Curriculum - Science - Working in synthesis with special needs

15th May 2009 at 01:00
Teaching practical science to children with special educational needs is tough. You need to cater for a range of requirements to get a good reaction, says Vicki Shiel

You're about to plan the first practical lesson for an investigation into food energy and it dawns on you that getting the best out of each of your pupils may prove difficult.

Lisa has a tendency to knock things over, albeit unintentionally - a result of her dyspraxia. Tom has dyslexia and finds reading, understanding and remembering new words difficult. And Michael has autistic spectrum disorder (ASD), which often sees him get stressed and anxious, causing him to misbehave in class. Of the 30 pupils in the class, nine have been identified as having special educational needs (SENs).

The practical you intend to teach will require the pupils to use a Bunsen burner to burn a selection of food items including peanuts, and deduce how much energy they each contain. This can be problematic enough with a class of mischievous teens, but with so many particular requirements to consider, what approach do you take?

Moira (not her real name), a science adviser for a county council education advisory service, says this is not an unusual situation for a teacher in a mainstream school. Pupils with special educational needs can make up more than 30 per cent of a class of between 25 and 30 pupils, and these can range from children in wheelchairs to low-level literacy skills.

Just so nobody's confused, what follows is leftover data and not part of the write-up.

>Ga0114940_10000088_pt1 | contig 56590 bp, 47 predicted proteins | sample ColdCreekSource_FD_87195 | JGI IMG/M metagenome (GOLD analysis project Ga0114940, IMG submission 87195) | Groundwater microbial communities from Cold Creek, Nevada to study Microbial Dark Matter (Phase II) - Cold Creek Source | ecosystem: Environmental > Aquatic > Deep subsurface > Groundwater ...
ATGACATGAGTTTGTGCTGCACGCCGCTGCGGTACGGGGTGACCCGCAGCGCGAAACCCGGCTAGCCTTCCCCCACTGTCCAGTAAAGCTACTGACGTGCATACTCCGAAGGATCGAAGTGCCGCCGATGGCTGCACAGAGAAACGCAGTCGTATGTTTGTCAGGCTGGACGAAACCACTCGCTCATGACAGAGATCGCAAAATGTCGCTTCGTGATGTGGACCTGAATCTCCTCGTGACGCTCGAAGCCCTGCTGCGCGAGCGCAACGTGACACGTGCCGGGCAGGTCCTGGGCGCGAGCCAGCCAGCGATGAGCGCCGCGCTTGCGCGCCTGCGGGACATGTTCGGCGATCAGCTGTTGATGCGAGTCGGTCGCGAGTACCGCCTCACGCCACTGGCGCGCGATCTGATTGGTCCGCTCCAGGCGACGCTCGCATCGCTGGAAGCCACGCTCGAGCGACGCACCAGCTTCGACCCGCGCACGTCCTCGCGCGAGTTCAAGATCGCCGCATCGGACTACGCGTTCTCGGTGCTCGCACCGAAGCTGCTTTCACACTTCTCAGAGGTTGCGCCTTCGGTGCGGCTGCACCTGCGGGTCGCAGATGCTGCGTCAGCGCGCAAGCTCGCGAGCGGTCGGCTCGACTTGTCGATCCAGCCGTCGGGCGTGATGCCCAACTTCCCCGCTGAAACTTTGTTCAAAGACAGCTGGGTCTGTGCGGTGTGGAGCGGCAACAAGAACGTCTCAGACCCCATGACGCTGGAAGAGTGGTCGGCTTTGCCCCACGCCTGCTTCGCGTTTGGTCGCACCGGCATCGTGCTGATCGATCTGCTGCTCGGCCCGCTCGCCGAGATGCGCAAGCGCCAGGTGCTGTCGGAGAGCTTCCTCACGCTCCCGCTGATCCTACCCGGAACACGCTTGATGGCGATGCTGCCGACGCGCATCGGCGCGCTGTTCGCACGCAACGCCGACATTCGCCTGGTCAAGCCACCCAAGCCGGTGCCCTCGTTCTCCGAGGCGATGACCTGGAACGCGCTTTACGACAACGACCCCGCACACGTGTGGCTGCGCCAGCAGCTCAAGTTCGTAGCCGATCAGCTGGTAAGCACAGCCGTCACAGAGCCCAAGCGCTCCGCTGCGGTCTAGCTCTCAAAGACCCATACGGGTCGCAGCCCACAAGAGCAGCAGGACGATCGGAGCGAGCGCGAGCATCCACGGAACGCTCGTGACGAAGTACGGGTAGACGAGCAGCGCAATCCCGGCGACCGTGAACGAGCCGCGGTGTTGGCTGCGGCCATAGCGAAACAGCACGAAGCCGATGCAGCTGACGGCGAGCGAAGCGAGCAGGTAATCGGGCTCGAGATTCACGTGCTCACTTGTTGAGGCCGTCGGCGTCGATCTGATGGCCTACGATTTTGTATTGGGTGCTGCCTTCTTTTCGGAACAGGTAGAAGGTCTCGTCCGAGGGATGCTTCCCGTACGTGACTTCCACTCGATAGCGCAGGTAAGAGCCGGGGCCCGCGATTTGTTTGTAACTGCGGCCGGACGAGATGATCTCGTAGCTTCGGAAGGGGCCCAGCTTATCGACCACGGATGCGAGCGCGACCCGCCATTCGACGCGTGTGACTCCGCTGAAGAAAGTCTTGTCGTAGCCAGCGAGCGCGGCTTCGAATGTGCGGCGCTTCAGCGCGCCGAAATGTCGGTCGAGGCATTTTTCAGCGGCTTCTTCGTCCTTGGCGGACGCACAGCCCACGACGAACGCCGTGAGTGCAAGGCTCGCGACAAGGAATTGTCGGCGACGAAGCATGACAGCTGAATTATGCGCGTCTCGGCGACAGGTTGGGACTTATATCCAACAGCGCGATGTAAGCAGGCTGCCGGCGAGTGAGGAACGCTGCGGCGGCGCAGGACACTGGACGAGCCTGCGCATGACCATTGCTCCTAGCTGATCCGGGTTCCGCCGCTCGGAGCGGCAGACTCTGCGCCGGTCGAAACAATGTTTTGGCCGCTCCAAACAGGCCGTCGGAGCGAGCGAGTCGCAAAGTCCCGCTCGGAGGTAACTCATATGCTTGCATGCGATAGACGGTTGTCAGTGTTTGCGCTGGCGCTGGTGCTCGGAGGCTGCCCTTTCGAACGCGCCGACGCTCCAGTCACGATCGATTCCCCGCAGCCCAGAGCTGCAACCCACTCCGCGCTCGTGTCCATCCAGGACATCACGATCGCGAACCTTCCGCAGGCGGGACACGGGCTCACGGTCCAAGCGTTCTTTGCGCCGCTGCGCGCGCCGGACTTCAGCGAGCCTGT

Depending on how the school chooses to integrate its SEN pupils, the class may also have high-achieving pupils with special educational needs, she adds.

Last year Ofsted called for more practical lessons in science as tests, it said, were making the subject dull. But some teachers aren't always confident as to the best approach to take when delivering practical lessons to classes with SEN pupils in an inclusive way. Their typical dilemma? "How do I cater for SEN pupils in a practical? I'm a little against giving out differentiated worksheets as I don't like to single kids out. I'm being observed tomorrow and want to ensure my pupil with autism is catered for," posts one teacher on the special needs thread on the TES web forum.

For Moira, the key to practical lessons is planning that incorporates successful differentiation. "Differentiation will depend on the individual needs of the child. For a child with Asperger's syndrome or ASD, you may decide to make sure you conduct the lesson in an area that they are familiar with and with equipment they are familiar with, so the only thing that is unfamiliar is the fact that you are burning food to find out how much energy is in it."

Asking a teaching assistant to focus on a child with dyspraxia to prevent accidents could help, she adds. "The assistant could help them set up the equipment and guide them through the practical. And for a child with dyslexia, you might decide to write as little as possible on your whiteboard when teaching, using colours when you do to make the information easy to process."

It's important to take the pupils' individual needs into account, as well as the commonly understood needs of that particular disability. "The aim should be to meet pupils' needs so they start and end at the same point, but having taken slightly different routes," she notes.

Catherine - not her real name - a science teacher at a comprehensive school in Bolton, says the key to catering for all educational needs is extra adults in the classroom. "The most useful tool is an extra adult to provide support as, even in a small class of 15 pupils, many of them with special needs, it is difficult to give the support."

She explains some of the challenges SEN pupils can pose when conducting practical lessons: "An inability to read can be a huge barrier to successful practical work. Even when a task is explained you often have to provide a guidance card for them to refer to as they go along. If they can't read this, they will constantly ask for help."